History of Soybeans and Soyfoods in China, in Chinese Cookbooks and Restaurants, and in Chinese Work with Soyfoods Outside China (Including Taiwan, Manchuria, Hong Kong & Tibet) (1949-2022)

William Shurtleff, Akiko AoyagiISBN: 978-1-948436-66-3

Publication Date: 2022 Jan. 11

Number of References in Bibliography: 3854

Earliest Reference: 1949

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Brief Chronology/Timeline of

1949 Oct. 1 – Mao Zedong announces the birth of the People’s Republic of China (PRC). In December Chiang Kai-shek and the Kuomintang retreat to Taiwan.

1958 spring – The “Great Leap Forward” begins in China under Chairman Mao Zedong and the Chinese Communist Party.

1958 – “China’s postwar production of soybeans has fallen well below the average prewar output of 10 to 11 million metric tons annually (in the neighborhood of 400 million bushels)” (Soybean Digest. Feb. p. 22).

1959-1961 – The Great Leap Forward and three hard years bring widespread famine to China. Scholars have estimated the number of famine victims to be between 20 and 45 million.

1966 May – The Great Proletarian Cultural Revolution begins in China, sending youth down to the countryside to work with peasants. Its peak is in 1966-67. It has died out by 1976.

1969 Nov. – American Soybean Association (ASA) establishes an office in Taiwan; Dr. Steve Chen is the first country director in Taipei.

1973 March – The Asian Vegetable Research and Development Center (AVRDC), founded in 1971, begins its soybean improvement program.

1976 Sept. 9 – Chairman Mao Zedong dies in China.

1976 – The world is astonished to learn that Brazil has surpassed mainland China to become the world’s No. 2 producer of soybeans (after the USA) with a record harvest of 426 million bushels (11.6 million metric tons). In 1969 no one thought of Brazil as a producer of soybeans. The country’s annual production was only 35 million bushels (Soybean Digest Dec. 1976, p. 20-21).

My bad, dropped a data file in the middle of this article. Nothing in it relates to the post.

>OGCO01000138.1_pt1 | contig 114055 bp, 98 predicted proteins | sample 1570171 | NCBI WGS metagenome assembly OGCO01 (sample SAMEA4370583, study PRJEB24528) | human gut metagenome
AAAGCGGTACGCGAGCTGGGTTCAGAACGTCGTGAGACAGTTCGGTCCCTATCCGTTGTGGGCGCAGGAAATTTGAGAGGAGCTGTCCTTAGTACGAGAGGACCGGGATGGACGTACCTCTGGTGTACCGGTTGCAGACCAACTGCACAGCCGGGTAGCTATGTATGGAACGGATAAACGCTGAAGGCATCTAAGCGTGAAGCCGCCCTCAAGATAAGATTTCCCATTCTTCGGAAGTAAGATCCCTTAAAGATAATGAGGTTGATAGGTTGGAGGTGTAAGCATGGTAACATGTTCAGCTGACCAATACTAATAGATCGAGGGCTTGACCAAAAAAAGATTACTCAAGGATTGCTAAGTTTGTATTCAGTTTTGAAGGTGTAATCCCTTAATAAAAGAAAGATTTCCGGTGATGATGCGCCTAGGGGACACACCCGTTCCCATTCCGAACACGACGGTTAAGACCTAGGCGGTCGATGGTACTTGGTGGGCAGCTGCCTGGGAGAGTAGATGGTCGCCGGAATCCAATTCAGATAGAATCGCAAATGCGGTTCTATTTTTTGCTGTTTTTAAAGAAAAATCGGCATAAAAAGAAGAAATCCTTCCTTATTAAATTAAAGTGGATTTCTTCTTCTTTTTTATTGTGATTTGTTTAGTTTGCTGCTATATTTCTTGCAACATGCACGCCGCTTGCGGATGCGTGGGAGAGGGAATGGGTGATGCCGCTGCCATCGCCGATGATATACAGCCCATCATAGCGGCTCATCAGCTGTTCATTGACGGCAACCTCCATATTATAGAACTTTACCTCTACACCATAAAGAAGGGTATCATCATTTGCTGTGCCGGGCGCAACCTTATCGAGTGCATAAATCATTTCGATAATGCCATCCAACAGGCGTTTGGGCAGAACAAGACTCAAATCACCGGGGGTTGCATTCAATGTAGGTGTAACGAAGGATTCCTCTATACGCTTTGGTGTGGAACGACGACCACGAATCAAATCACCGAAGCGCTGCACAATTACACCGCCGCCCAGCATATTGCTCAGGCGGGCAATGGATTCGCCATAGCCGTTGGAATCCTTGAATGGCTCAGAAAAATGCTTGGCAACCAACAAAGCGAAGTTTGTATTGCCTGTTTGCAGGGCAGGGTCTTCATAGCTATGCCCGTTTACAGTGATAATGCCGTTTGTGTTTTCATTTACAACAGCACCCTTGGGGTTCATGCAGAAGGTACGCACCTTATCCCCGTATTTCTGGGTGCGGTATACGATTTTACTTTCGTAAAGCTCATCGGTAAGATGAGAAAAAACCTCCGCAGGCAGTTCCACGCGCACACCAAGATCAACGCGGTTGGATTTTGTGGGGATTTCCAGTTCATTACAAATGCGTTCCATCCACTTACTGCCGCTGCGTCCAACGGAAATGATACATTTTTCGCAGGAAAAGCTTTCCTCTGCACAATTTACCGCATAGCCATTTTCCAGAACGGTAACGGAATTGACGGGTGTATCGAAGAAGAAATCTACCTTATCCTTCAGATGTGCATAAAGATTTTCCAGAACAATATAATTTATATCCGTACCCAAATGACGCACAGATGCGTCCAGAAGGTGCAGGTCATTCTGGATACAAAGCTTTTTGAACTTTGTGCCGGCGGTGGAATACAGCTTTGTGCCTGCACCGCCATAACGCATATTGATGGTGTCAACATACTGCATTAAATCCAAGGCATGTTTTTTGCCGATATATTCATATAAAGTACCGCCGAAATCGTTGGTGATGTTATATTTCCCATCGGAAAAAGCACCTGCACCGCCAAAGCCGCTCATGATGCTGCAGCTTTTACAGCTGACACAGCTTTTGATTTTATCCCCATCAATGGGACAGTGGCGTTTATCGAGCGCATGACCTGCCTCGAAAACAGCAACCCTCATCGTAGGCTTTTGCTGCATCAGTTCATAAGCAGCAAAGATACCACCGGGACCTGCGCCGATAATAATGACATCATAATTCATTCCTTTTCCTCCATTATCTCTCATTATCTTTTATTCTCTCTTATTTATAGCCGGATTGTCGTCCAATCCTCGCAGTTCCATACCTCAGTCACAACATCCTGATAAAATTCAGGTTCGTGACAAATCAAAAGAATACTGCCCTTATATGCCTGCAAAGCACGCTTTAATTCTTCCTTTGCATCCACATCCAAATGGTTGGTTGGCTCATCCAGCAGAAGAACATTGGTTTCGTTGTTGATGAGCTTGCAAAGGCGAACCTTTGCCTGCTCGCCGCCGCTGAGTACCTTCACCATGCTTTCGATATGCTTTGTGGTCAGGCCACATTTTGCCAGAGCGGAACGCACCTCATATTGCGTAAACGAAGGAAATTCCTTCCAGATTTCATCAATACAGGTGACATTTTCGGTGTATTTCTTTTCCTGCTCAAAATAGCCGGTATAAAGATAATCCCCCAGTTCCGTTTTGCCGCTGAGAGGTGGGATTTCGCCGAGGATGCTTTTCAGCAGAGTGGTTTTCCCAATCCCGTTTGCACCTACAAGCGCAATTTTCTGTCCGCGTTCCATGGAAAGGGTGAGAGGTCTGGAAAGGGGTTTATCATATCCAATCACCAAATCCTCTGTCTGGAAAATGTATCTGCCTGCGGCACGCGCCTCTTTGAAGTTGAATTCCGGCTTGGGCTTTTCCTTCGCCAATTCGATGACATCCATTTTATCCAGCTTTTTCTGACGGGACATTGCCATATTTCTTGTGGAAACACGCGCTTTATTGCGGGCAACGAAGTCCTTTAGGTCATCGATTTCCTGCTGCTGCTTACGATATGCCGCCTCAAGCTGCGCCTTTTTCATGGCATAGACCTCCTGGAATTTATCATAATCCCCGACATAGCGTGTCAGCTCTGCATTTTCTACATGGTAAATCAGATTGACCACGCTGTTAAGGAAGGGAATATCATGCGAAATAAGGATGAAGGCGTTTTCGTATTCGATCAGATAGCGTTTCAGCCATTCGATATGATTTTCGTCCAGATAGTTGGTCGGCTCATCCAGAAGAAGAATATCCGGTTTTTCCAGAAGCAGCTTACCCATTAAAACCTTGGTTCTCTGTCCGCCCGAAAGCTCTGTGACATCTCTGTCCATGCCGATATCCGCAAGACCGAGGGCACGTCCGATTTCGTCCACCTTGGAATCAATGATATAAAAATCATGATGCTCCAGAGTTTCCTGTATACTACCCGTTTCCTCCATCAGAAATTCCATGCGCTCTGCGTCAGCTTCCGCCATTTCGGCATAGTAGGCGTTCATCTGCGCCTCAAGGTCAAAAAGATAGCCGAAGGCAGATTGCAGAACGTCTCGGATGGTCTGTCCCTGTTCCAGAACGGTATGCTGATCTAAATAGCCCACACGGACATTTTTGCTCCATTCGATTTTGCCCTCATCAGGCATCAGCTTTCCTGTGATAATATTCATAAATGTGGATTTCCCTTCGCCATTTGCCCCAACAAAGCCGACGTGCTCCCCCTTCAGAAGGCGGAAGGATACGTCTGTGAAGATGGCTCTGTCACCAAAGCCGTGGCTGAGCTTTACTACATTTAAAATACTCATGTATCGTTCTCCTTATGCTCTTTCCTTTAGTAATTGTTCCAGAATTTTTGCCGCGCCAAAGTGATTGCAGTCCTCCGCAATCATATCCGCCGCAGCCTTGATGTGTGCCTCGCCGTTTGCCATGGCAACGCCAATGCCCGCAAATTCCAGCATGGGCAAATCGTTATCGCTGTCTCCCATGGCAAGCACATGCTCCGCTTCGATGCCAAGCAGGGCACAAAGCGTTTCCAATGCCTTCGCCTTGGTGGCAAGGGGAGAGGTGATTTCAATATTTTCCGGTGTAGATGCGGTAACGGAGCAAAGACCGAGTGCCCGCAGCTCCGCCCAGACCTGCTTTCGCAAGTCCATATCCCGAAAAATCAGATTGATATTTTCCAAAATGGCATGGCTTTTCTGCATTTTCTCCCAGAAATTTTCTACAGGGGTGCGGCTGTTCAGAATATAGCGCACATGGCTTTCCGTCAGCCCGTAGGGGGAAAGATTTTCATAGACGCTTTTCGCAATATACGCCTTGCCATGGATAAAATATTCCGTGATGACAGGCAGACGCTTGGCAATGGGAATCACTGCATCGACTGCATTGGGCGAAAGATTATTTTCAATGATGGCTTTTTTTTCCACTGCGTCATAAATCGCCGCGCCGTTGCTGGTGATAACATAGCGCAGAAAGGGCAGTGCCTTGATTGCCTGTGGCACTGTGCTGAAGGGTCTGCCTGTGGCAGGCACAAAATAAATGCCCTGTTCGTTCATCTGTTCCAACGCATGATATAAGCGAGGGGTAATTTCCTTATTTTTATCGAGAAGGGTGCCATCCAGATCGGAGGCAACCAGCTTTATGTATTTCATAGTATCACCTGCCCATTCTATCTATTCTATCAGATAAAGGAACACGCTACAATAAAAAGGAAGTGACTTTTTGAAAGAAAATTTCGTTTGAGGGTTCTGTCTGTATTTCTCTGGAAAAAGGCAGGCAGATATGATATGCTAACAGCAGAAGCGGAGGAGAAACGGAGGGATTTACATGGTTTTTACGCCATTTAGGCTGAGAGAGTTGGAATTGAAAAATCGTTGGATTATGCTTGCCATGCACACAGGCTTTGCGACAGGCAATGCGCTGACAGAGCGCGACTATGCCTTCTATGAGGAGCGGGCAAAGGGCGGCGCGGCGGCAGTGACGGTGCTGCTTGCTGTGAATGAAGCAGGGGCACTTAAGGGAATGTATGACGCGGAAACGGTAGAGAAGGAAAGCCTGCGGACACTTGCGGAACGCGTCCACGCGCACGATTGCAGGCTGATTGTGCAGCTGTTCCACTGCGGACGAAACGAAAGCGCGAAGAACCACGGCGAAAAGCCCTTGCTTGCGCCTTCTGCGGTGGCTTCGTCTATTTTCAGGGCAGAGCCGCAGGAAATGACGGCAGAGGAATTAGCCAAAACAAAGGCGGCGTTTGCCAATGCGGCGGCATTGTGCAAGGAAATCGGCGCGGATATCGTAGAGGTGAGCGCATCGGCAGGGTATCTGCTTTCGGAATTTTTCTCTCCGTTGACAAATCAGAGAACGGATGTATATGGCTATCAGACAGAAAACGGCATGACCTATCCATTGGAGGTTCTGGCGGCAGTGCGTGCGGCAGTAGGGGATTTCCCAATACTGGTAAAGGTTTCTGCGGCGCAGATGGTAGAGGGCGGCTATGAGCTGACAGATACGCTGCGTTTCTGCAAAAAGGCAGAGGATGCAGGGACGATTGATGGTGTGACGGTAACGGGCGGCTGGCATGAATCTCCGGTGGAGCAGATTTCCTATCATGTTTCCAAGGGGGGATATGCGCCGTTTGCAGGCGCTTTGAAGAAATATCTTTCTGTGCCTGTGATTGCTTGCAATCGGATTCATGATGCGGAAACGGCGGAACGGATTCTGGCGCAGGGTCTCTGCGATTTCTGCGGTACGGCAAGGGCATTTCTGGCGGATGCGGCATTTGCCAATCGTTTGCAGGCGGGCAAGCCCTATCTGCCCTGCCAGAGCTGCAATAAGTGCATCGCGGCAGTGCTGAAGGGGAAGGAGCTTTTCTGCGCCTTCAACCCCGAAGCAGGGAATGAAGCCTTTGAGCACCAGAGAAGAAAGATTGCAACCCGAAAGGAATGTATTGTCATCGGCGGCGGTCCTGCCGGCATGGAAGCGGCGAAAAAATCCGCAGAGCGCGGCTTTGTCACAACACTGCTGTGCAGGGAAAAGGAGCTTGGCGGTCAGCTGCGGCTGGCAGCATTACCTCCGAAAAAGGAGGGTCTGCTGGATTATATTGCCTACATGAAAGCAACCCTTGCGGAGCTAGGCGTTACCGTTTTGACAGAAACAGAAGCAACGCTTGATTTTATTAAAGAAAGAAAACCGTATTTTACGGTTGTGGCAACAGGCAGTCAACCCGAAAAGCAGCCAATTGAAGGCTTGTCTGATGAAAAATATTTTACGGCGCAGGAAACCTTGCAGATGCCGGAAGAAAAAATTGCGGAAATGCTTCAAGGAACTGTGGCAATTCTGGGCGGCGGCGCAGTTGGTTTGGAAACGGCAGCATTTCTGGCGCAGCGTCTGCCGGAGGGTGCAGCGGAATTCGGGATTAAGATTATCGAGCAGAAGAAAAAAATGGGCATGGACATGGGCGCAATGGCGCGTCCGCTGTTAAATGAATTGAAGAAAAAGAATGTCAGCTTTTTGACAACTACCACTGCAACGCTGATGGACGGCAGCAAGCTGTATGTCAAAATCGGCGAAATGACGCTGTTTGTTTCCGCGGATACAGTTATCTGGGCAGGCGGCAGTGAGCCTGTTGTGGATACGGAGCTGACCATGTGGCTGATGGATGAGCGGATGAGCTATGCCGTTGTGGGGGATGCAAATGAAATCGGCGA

1978 Dec. – Deng Xiaoping announces official launch of the four modernizations to strengthen the fields of agriculture, industry, national defense, and science and technology in China. This is a turning point in the modernization and strengthening of China.

1979The book Horseman in the Snow: the Story of Aten, an Old Khampa Warrior, by Jamyang Norbu states (p. 39): “Our usual crops were wheat, peas, soya beans, buckwheat, potatoes, radishes, turnips and red pimentos. Our most important crop was the barley. It was roasted and ground to make Tsampa, which is the staple diet of all Tibetans.” These soybeans were grown in Nyarong, in what was traditionally Eastern Tibet, but which the Chinese government now says is in eastern Sichuan province. This is the earliest document seen concerning the cultivation of soybeans in Tibet. This document contains the earliest date seen for the cultivation of soybeans in Tibet (1979 at Nyarong). The source of these soybeans is unknown.

1979 – Chinese-American diplomatic relations are normalized by President Richard M. Nixon’s visit to China and “ping Pong diplomacy.”

1980 – Chang Ren Shuang, curator of the soybean germplasm collection at the Liaoning Agricultural Academy, states that the soybean was probably first domesticated in Liaoning province “because the wild soybean grows everywhere and the stages of evolution are apparent” (Soybean News, Jan. p. 3-4).

1980s to 2000s – Taiwan becomes a major producer of edamamé, including organic edamamé, largely for export to Japan.

1982 Aug. 17 – American Soybean Association (ASA) establishes an office in China; Terrence Foley is the first country director in Beijing.

1989 – The Tiananmen Square protests in Beijing, China. At least 202 protesters are killed according to the Tianamen Mothers' compilation.